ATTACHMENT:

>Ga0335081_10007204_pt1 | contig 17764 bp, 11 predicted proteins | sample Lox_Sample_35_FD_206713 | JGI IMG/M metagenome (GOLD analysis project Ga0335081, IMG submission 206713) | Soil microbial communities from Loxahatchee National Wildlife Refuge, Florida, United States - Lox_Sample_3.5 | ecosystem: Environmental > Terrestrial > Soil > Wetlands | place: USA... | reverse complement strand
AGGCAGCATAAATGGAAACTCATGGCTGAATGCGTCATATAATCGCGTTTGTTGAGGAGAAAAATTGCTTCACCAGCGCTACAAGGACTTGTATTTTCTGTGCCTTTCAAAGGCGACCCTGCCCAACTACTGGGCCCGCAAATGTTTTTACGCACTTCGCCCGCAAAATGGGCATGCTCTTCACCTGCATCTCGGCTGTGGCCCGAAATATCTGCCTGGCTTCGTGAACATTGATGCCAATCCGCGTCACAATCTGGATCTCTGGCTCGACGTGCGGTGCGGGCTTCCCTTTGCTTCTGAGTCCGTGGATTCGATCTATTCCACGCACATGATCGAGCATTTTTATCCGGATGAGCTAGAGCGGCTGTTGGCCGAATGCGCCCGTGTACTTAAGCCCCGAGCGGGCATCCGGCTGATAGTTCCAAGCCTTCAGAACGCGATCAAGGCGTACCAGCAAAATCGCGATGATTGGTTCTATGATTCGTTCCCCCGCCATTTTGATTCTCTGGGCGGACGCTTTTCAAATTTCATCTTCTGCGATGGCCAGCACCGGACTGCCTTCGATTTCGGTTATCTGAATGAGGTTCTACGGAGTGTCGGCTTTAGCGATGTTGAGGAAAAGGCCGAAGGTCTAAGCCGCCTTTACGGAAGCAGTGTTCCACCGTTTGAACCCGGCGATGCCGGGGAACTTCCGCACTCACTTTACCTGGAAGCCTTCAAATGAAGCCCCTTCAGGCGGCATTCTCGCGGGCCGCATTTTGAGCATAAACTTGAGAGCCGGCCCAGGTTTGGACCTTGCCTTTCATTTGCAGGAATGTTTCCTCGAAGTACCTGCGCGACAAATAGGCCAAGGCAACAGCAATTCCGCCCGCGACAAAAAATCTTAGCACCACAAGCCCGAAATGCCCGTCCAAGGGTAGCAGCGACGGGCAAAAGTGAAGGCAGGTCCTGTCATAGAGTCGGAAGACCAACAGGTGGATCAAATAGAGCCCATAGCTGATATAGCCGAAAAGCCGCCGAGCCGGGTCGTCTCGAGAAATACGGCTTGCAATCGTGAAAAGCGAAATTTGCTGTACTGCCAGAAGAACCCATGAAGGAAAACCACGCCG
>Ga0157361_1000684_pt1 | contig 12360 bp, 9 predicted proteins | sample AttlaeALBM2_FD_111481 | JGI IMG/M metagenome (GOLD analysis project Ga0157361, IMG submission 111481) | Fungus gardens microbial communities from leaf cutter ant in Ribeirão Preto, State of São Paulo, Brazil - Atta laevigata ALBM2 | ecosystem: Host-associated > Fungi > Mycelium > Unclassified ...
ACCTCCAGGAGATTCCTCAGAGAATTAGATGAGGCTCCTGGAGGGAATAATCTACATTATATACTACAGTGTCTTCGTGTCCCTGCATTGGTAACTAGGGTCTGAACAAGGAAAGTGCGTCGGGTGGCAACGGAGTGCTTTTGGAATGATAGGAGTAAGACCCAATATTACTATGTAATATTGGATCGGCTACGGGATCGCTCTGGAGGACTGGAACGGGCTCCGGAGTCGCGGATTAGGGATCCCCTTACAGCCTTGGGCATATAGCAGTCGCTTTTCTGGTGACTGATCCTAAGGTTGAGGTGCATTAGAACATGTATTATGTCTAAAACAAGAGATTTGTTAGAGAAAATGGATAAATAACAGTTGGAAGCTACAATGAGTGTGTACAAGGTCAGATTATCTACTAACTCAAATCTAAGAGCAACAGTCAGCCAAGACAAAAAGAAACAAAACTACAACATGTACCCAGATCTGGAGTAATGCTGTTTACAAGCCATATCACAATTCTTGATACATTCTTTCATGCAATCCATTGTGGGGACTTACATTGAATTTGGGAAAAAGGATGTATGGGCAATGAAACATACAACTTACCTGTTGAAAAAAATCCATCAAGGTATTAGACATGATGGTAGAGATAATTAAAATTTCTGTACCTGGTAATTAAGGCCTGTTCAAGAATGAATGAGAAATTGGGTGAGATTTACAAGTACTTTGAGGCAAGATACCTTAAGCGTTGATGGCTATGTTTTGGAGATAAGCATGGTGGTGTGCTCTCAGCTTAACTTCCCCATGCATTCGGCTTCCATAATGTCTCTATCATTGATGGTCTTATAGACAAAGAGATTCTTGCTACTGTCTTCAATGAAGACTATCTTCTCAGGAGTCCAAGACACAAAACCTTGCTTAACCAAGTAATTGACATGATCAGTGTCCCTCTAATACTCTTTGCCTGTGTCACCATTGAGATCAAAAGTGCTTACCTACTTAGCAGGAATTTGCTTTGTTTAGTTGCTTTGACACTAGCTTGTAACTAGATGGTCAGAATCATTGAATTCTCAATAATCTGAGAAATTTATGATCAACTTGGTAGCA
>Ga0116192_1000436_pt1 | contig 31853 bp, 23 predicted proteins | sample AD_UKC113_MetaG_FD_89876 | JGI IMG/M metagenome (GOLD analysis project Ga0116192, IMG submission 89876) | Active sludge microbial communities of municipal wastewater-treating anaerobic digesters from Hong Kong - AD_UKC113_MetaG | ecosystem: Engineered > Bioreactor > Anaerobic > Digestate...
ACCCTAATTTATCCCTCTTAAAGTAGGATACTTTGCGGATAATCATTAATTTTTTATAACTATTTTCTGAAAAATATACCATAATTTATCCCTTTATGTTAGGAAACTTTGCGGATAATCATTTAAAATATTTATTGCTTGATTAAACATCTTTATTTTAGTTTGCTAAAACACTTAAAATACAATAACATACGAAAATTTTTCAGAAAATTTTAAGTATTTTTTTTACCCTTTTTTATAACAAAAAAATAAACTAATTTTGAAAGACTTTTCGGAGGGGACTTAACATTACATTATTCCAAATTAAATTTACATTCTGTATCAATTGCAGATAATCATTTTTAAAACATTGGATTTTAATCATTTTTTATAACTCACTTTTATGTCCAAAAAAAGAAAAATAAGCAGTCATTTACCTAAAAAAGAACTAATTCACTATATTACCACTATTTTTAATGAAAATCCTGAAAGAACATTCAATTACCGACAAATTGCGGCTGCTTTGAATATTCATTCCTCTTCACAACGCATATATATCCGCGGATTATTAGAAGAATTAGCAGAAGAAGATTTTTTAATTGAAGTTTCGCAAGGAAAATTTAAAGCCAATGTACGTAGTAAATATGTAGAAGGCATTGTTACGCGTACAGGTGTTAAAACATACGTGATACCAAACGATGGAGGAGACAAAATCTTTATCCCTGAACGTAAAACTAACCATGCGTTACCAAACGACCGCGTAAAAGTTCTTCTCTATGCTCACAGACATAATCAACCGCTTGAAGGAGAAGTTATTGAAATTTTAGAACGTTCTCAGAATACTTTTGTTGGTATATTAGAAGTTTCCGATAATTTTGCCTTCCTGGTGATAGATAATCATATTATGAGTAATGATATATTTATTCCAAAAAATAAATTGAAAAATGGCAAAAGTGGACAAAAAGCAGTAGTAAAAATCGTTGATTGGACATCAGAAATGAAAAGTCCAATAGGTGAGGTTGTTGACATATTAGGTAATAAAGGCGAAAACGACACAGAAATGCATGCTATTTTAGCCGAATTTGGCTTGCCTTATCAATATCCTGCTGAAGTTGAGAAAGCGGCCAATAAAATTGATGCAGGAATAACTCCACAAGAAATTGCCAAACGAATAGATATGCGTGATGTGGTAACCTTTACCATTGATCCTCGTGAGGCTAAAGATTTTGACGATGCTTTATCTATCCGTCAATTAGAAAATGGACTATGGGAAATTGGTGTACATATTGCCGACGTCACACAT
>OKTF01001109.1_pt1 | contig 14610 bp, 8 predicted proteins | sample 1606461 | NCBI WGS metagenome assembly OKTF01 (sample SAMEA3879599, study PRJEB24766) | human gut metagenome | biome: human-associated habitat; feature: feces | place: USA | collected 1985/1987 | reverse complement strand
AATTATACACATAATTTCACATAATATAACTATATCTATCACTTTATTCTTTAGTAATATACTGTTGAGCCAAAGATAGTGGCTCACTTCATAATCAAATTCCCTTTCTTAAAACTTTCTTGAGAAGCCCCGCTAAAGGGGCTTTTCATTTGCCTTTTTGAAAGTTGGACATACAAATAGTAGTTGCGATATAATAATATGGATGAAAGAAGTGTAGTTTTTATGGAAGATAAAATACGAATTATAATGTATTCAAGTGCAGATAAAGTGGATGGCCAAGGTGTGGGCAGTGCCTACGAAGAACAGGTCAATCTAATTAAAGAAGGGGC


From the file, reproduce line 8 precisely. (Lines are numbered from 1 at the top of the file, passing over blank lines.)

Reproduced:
AATTATACACATAATTTCACATAATATAACTATATCTATCACTTTATTCTTTAGTAATATACTGTTGAGCCAAAGATAGTGGCTCACTTCATAATCAAATTCCCTTTCTTAAAACTTTCTTGAGAAGCCCCGCTAAAGGGGCTTTTCATTTGCCTTTTTGAAAGTTGGACATACAAATAGTAGTTGCGATATAATAATATGGATGAAAGAAGTGTAGTTTTTATGGAAGATAAAATACGAATTATAATGTATTCAAGTGCAGATAAAGTGGATGGCCAAGGTGTGGGCAGTGCCTACGAAGAACAGGTCAATCTAATTAAAGAAGGGGC